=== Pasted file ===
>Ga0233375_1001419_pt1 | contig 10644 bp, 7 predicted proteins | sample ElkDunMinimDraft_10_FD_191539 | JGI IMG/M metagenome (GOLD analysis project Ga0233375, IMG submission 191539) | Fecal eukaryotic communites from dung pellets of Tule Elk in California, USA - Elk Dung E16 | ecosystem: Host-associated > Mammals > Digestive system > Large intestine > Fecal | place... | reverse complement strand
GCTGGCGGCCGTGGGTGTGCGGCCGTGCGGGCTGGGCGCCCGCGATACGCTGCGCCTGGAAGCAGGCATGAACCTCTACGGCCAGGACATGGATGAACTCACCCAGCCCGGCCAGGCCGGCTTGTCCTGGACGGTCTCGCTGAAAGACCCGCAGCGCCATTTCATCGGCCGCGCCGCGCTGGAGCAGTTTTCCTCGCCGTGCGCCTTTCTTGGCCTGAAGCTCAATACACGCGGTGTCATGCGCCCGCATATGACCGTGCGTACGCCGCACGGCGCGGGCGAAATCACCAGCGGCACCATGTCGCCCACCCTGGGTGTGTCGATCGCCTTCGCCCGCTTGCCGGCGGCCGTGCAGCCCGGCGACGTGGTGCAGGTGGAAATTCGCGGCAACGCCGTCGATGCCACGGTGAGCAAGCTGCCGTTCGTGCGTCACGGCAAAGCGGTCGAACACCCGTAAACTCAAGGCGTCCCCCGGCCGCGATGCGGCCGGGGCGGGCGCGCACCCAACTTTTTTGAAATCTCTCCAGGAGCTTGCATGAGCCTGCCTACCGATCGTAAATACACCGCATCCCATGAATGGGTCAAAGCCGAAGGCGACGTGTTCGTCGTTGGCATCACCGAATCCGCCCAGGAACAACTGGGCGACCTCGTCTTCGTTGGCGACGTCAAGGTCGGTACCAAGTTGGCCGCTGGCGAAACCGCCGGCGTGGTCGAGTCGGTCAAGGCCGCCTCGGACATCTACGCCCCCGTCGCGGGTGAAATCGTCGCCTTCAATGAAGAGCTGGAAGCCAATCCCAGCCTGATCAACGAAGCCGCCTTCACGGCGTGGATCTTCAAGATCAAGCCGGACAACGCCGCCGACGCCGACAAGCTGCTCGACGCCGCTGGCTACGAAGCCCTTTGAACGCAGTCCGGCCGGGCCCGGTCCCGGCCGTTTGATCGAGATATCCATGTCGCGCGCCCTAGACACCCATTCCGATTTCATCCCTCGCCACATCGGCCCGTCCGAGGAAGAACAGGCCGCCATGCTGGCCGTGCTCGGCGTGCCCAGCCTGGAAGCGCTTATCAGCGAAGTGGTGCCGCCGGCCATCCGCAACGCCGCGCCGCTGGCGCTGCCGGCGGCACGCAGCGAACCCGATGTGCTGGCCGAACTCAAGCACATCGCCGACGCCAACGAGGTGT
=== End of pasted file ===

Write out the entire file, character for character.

>Ga0233375_1001419_pt1 | contig 10644 bp, 7 predicted proteins | sample ElkDunMinimDraft_10_FD_191539 | JGI IMG/M metagenome (GOLD analysis project Ga0233375, IMG submission 191539) | Fecal eukaryotic communites from dung pellets of Tule Elk in California, USA - Elk Dung E16 | ecosystem: Host-associated > Mammals > Digestive system > Large intestine > Fecal | place... | reverse complement strand
GCTGGCGGCCGTGGGTGTGCGGCCGTGCGGGCTGGGCGCCCGCGATACGCTGCGCCTGGAAGCAGGCATGAACCTCTACGGCCAGGACATGGATGAACTCACCCAGCCCGGCCAGGCCGGCTTGTCCTGGACGGTCTCGCTGAAAGACCCGCAGCGCCATTTCATCGGCCGCGCCGCGCTGGAGCAGTTTTCCTCGCCGTGCGCCTTTCTTGGCCTGAAGCTCAATACACGCGGTGTCATGCGCCCGCATATGACCGTGCGTACGCCGCACGGCGCGGGCGAAATCACCAGCGGCACCATGTCGCCCACCCTGGGTGTGTCGATCGCCTTCGCCCGCTTGCCGGCGGCCGTGCAGCCCGGCGACGTGGTGCAGGTGGAAATTCGCGGCAACGCCGTCGATGCCACGGTGAGCAAGCTGCCGTTCGTGCGTCACGGCAAAGCGGTCGAACACCCGTAAACTCAAGGCGTCCCCCGGCCGCGATGCGGCCGGGGCGGGCGCGCACCCAACTTTTTTGAAATCTCTCCAGGAGCTTGCATGAGCCTGCCTACCGATCGTAAATACACCGCATCCCATGAATGGGTCAAAGCCGAAGGCGACGTGTTCGTCGTTGGCATCACCGAATCCGCCCAGGAACAACTGGGCGACCTCGTCTTCGTTGGCGACGTCAAGGTCGGTACCAAGTTGGCCGCTGGCGAAACCGCCGGCGTGGTCGAGTCGGTCAAGGCCGCCTCGGACATCTACGCCCCCGTCGCGGGTGAAATCGTCGCCTTCAATGAAGAGCTGGAAGCCAATCCCAGCCTGATCAACGAAGCCGCCTTCACGGCGTGGATCTTCAAGATCAAGCCGGACAACGCCGCCGACGCCGACAAGCTGCTCGACGCCGCTGGCTACGAAGCCCTTTGAACGCAGTCCGGCCGGGCCCGGTCCCGGCCGTTTGATCGAGATATCCATGTCGCGCGCCCTAGACACCCATTCCGATTTCATCCCTCGCCACATCGGCCCGTCCGAGGAAGAACAGGCCGCCATGCTGGCCGTGCTCGGCGTGCCCAGCCTGGAAGCGCTTATCAGCGAAGTGGTGCCGCCGGCCATCCGCAACGCCGCGCCGCTGGCGCTGCCGGCGGCACGCAGCGAACCCGATGTGCTGGCCGAACTCAAGCACATCGCCGACGCCAACGAGGTGT